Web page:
Many Children Who Have Asthma are 'Silently Suffering at Home'
May 01, 2001
Many children who have asthma aren't using helpful medications or speaking regularly with health care providers about their symptoms, according to a study from Children's Hospital at Strong. The findings were presented Sunday at the Pediatric Academic Societies' annual conference in Baltimore.
"This study included a diverse group of children from the inner city, suburbs, and rural areas, which I think makes the findings all the more striking," says the study's lead author, Jill Halterman, M.D., a pediatrician from Children's Hospital at Strong.
"In order to manage a child's asthma well, parents need to regularly communicate with the child's health care provider," Halterman says. "If asthma symptoms are not promptly and accurately reported, an adequate treatment plan can't be established or implemented."
Even though great strides have been made in understanding asthma and improving medications, asthma remains the most common chronic illness of childhood. Halterman says many children aren't benefiting from these advancements and are instead "silently suffering at home."
In a study published in the January 2000 issue of the journal Pediatrics, Halterman found that 74 percent of U.S. children with significant asthma aren't receiving recommended medications. For the study presented in Baltimore, Halterman and her colleagues wanted to know how families with children who have asthma manage symptoms at home, and examine potential gaps in communication with health care providers.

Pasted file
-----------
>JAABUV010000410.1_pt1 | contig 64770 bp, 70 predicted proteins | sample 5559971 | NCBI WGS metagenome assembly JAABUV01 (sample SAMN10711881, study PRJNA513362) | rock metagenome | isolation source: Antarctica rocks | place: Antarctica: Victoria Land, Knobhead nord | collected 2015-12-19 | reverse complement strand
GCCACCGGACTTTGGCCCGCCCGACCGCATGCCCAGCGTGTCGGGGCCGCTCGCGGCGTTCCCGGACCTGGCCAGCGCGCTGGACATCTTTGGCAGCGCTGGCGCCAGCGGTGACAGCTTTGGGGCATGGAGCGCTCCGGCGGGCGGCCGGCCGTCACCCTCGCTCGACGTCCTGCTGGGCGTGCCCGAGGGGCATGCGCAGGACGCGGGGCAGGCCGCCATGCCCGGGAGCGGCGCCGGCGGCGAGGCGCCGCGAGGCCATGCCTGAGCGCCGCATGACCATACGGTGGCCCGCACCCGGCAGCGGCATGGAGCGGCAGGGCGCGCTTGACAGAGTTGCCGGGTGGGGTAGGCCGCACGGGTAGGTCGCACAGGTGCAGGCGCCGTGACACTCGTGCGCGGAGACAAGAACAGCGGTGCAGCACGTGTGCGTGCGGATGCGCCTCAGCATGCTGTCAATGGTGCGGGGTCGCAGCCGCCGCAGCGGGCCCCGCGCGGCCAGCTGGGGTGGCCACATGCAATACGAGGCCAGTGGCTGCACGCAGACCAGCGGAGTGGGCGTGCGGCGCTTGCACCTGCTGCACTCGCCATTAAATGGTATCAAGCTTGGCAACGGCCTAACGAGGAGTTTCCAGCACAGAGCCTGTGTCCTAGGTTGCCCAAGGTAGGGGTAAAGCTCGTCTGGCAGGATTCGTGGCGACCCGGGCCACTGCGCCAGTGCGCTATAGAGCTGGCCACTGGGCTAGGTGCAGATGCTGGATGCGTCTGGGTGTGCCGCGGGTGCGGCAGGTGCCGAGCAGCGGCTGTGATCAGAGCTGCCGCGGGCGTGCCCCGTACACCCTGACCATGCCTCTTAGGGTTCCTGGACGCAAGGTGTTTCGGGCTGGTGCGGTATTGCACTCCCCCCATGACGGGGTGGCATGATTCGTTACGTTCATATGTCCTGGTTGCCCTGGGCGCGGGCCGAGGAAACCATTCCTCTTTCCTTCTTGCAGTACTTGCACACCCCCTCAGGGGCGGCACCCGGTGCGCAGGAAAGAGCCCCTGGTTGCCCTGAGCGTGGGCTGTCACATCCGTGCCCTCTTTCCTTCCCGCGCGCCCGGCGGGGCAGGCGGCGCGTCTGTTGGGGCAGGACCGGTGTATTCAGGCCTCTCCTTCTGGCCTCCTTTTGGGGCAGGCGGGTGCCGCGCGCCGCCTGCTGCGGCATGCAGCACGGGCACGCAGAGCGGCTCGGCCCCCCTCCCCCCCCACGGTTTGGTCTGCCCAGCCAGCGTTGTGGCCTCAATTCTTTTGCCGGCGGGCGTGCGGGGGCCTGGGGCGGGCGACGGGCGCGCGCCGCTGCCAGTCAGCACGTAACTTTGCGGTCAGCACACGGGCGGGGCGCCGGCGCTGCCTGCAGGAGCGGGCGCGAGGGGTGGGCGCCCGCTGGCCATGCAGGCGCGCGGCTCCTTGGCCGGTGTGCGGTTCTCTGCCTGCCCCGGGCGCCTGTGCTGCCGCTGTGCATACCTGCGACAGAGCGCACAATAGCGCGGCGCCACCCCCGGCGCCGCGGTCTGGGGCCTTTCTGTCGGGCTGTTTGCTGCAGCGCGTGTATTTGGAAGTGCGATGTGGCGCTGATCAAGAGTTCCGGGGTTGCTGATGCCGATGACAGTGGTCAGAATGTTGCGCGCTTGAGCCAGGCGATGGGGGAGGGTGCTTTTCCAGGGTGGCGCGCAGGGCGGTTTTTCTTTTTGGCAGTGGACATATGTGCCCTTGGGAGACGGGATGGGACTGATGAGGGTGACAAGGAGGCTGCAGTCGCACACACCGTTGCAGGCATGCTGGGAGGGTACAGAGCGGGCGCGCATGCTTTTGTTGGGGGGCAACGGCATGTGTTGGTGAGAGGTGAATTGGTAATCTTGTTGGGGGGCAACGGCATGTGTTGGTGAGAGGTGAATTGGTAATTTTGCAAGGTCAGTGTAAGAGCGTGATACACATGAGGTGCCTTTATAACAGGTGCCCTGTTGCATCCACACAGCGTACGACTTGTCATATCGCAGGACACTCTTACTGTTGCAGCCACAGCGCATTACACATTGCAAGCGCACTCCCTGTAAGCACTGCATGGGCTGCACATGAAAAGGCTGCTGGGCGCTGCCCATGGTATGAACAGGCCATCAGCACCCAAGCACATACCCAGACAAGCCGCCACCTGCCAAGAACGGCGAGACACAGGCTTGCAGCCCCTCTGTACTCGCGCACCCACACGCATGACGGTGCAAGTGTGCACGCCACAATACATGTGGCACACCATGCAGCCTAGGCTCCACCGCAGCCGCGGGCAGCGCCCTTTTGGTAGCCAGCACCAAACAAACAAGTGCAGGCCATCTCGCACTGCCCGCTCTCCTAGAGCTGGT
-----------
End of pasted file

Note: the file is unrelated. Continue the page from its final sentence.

The study involved 168 children ages 6 to19 from Upstate New York. Those who experienced three or more asthma-related medical visits during the previous year were
eligible. Through regular phone interviews with families and by monitoring daily diaries, extensive information was collected about asthma symptoms, medication use, and contact with health care providers.
The results strongly suggest that many children aren't getting their maintenance medications, nor are they in contact with a healthcare provider on a regular basis. During the three-month study period, only 47 percent of children with moderate to severe asthma used a preventive anti-inflammatory medication. Further, Halterman says, "the proportion of children having contact with a health care provider during this period was 50 percent or less, even among the children experiencing almost daily symptoms.
"It's possible that families don't keep in regular touch with a health care provider because they are desensitized to asthma symptoms and may expect their children to have a certain amount of illness on an almost daily basis," Halterman says. "They may also be unaware of the effective medications that are available, or concerned about potential side effects. Or, perhaps they face financial or cultural barriers to obtaining care."
The study was funded by a grant from the National Institutes of Health.